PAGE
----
It’s hard to say that the Wurlitzer organ currently in residence at Long Island University’s Brooklyn campus is hidden. It’s in plain sight. It’s all around. It’s essentially the entire room we’re standing in—we’re inside of it. Joe Amato, board member of the New York Theatre Organ Society (NYTOS) and curator for this particular organ, points upward, toward the intricately carved ceiling, and waves his hands across the air marking an invisible boundary.
“There’s four chambers to the organ,” he says to a group assembled to tour the organ for the last time for a long while. “The orchestral, the solo, the main, the foundation,” each one hidden behind a curtain.
We’re standing on a basketball court, the bleachers pulled out on one side as if waiting for a crowd to arrive. The organ, or rather the organ’s console, as Amato corrects us, is perched just off-center on the floor. The basketball hoops hang above it. Chairs have been arranged in rows, ready for the next day’s big event. As for the organ, built in 1928 by the Wurlitzer company for what used to be the Paramount Theatre, is getting ready for its last performance for a while. The building is set to undergo renovations over the next two years, and its next life will be much closer to its past as the Paramount, which played host to such legendary acts as Ella Fitzgerald, Jerry Lee Lewis, and Jackie Wilson. When it reopens in late 2019, this space will once again be a full-time performance venue. Although the ultimate fate of the organ isn’t yet completely known, Amato and the NYTOS are hopeful that it will remain in the space as it has for the past 90 years.
Amato’s group has been in charge of this concert organ for about 50 years. The one housed at the university is the only one of its kind left, and one of only two concert organs left in all of New York City. In its day, it was known as a unit orchestra, built to complement silent movies at a time when seeing musicians take a whirl on the “mighty Wurlitzer” was as much of an attraction as the big screen. People crowded in to experience the four-keyboard, multi-switched wonder.
Amato leads us down to the floor. “You see what he’s doing there? He’s tickling the ivories. And [the keys] are ivory,” he tells as we edge in close to the console. “And he’s not really playing the organ,” Amato says, pointing to the man who, to the untrained eye, looks exactly like someone playing an organ. “He’s playing the relay room, which acts like a central processor in a computer. He’s sending signals to the relay room about what he wants to play.” As he plays, the man talks into a walkie-talkie, asking the voice on the other end to tweak this, turn that. It takes at least two people to tune the organ, and in preparation for a concert, Amato and his team have been working for four days on getting the sound just right.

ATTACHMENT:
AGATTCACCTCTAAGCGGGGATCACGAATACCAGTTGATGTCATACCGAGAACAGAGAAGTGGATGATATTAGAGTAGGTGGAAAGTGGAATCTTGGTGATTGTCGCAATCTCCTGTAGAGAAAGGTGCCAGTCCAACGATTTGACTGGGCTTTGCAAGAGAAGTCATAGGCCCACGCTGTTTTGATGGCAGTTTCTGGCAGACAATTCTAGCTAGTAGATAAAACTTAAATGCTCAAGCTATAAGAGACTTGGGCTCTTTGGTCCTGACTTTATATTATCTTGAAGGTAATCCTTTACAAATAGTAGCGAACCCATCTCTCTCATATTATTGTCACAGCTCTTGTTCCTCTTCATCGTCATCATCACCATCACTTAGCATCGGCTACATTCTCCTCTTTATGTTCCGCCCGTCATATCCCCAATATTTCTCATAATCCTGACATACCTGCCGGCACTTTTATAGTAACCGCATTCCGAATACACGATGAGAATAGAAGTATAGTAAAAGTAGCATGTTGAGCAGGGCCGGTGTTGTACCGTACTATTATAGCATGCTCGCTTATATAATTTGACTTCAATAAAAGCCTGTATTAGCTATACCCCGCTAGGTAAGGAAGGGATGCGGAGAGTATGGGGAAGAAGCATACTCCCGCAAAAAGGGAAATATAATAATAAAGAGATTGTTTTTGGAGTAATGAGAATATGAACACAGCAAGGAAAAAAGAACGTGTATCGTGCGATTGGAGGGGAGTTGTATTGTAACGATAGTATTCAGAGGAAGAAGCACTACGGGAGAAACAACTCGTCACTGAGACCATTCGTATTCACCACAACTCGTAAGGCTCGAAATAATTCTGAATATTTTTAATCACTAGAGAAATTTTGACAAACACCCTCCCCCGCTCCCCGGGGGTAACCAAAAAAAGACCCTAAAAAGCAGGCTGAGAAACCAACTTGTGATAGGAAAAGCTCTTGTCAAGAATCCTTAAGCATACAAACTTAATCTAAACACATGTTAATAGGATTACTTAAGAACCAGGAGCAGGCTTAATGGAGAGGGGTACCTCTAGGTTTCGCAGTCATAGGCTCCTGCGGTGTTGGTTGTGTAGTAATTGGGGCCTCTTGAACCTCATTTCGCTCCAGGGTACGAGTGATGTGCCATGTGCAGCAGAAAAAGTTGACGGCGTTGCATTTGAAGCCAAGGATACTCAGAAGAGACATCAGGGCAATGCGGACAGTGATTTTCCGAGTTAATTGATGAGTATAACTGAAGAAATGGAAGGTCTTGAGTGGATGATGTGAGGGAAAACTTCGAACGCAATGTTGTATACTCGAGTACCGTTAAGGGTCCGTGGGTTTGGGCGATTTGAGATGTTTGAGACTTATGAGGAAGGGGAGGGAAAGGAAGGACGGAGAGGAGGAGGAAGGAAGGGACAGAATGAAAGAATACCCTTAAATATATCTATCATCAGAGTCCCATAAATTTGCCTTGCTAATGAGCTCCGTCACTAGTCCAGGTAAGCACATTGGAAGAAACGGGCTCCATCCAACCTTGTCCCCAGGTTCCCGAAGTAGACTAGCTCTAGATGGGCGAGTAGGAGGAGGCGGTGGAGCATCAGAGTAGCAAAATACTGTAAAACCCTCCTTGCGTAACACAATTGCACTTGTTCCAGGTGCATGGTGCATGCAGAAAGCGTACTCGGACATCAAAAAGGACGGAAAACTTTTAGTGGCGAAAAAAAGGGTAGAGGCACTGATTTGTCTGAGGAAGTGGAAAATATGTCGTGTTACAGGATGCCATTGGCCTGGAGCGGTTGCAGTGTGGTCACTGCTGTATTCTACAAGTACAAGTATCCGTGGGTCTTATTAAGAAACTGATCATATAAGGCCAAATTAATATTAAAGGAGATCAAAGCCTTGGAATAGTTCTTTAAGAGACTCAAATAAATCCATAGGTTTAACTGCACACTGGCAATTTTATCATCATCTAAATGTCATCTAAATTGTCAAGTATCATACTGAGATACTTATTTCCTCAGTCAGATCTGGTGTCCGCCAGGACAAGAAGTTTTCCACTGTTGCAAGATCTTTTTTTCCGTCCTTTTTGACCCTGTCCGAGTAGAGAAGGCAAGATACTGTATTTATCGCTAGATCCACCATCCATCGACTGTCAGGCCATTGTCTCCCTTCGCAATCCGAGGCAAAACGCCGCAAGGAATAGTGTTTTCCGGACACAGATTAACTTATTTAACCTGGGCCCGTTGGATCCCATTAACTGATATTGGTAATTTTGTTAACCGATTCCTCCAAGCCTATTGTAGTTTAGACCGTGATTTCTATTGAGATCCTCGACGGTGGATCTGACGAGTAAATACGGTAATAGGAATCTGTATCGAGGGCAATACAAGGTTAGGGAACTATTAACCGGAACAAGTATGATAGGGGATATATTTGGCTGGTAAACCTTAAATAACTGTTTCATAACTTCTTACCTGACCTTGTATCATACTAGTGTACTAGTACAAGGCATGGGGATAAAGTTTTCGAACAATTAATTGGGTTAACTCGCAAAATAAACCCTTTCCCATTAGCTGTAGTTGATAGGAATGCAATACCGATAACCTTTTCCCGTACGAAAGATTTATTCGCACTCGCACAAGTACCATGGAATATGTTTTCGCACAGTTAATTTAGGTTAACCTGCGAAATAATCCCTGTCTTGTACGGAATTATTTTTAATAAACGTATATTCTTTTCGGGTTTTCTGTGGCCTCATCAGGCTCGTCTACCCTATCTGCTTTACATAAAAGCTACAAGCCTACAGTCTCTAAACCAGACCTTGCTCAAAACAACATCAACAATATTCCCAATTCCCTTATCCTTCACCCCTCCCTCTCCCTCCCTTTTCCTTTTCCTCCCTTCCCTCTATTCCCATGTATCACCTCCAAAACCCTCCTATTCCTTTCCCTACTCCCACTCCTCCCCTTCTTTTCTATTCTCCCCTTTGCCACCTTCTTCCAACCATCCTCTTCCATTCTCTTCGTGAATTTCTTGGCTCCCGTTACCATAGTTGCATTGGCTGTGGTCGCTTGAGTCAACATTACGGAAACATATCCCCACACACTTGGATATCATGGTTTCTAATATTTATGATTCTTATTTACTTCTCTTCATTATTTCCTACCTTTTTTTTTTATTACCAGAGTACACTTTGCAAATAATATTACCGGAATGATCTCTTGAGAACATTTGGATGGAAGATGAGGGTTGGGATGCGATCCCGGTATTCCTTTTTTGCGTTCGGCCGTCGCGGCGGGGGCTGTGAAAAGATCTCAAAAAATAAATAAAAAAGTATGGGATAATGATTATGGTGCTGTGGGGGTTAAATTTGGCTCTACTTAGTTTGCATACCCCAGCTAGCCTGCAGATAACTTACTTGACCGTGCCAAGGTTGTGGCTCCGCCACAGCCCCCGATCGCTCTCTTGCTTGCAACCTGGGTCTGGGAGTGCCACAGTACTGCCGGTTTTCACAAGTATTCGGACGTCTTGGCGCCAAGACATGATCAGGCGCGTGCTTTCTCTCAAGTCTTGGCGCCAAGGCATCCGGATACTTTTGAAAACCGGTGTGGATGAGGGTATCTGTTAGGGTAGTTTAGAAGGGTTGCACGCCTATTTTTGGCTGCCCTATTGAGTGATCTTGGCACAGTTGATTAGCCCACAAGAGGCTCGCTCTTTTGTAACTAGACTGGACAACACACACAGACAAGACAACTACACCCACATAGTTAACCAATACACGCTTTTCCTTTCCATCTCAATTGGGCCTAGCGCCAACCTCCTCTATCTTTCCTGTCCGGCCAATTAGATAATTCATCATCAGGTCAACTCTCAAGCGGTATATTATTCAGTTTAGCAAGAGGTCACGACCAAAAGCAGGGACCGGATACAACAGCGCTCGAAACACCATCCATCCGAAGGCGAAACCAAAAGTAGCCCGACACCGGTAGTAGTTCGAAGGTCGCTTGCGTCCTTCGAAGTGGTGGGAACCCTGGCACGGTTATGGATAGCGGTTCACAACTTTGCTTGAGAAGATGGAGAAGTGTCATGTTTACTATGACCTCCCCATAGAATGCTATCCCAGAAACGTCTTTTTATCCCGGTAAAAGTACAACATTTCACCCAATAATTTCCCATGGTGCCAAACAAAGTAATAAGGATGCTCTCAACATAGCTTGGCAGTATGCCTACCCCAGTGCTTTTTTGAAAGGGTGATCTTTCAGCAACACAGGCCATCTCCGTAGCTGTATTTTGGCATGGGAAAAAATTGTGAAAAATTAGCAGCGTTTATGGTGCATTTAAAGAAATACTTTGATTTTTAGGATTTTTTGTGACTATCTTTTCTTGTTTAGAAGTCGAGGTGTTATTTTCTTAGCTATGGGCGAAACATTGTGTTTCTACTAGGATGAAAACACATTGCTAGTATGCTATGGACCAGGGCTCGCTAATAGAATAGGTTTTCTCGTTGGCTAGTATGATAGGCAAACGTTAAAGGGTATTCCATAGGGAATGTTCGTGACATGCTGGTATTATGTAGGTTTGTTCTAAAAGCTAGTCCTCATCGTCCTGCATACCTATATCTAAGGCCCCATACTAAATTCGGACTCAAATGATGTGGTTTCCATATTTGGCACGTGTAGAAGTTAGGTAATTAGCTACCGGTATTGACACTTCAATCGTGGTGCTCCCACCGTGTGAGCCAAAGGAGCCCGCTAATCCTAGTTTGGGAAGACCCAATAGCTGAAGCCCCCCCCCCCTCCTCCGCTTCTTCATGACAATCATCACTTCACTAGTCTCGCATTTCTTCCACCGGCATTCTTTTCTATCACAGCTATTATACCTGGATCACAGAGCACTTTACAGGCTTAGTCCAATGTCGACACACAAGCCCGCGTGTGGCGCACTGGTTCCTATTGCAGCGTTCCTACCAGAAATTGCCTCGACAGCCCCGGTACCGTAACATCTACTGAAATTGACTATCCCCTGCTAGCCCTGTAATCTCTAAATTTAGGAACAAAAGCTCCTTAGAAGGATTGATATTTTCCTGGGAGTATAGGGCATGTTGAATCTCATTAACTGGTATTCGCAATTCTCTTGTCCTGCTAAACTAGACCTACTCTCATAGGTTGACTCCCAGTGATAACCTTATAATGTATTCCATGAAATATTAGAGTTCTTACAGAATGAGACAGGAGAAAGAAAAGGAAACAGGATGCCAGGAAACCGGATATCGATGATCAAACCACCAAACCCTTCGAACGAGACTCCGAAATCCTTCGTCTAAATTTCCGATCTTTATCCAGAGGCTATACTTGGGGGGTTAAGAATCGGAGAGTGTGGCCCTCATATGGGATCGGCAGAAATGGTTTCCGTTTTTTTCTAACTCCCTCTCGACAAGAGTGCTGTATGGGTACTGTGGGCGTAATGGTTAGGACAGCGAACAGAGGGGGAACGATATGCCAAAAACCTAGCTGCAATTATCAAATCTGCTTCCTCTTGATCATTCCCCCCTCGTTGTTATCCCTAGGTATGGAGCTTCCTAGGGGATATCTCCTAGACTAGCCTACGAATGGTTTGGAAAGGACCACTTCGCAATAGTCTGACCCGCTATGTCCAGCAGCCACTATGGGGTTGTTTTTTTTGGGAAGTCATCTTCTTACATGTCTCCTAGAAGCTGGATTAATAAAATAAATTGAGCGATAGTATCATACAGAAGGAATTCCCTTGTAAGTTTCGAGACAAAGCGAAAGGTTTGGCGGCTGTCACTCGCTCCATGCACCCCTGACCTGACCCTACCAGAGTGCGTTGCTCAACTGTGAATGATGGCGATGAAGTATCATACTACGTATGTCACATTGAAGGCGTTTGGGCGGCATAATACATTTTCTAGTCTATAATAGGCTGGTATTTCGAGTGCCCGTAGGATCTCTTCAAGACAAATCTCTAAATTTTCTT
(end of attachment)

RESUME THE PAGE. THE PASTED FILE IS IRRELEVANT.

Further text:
We make our way down to the basement, over the tattered edges of the theater’s original carpet, through a weight room that used to be the green room for the stars of the day, and across the old backstage area to the combination room. This is where all the organ’s sounds are programmed, a complicated mass of diagrams and wires, all set to the musician’s exact specifications. The sounds he’s requested for his upcoming show all need to be programmed here. “It’s like the 1928 version of a computer,” Amato says.
When repairs start on the old Paramount later this year, the console will do what it’s done since 1928, and what it’s done for every basketball game since the court went in in 1963: it will sink into the floor. It sits on an elevator that lowers it to the basement when it’s not in use. The organ’s giant pipes, some as large as 16 feet tall, will be covered during construction. “Dust is a big enemy of pipe organs,” Amato tells us. He leads us back over to the console and sits down, plays us a tune. His whole body moves in rhythm with the music. His feet, hands, head all in constant motion. Playing the organ is a full-body activity.
At one point during the tour, Amato takes us to his office. “My cleaning lady has the day off,” he laughs as he lets us inside. Over his desk is a collection of photographs, news clippings, memories of what the theater used to look like. It’s all about athletics now, with an occasional banquet or college event filling the room with the sounds of people, not music. But you can imagine those intricate, gold carvings speckled with lights, the stone fountains installed near the balconies, water dancing in time with the music, the marble spiral staircases filled with dancers. It’s all history, but a living history. After the theater reopens, Amato and his group hope to get back to doing what they’ve always done, too: keeping that history alive.
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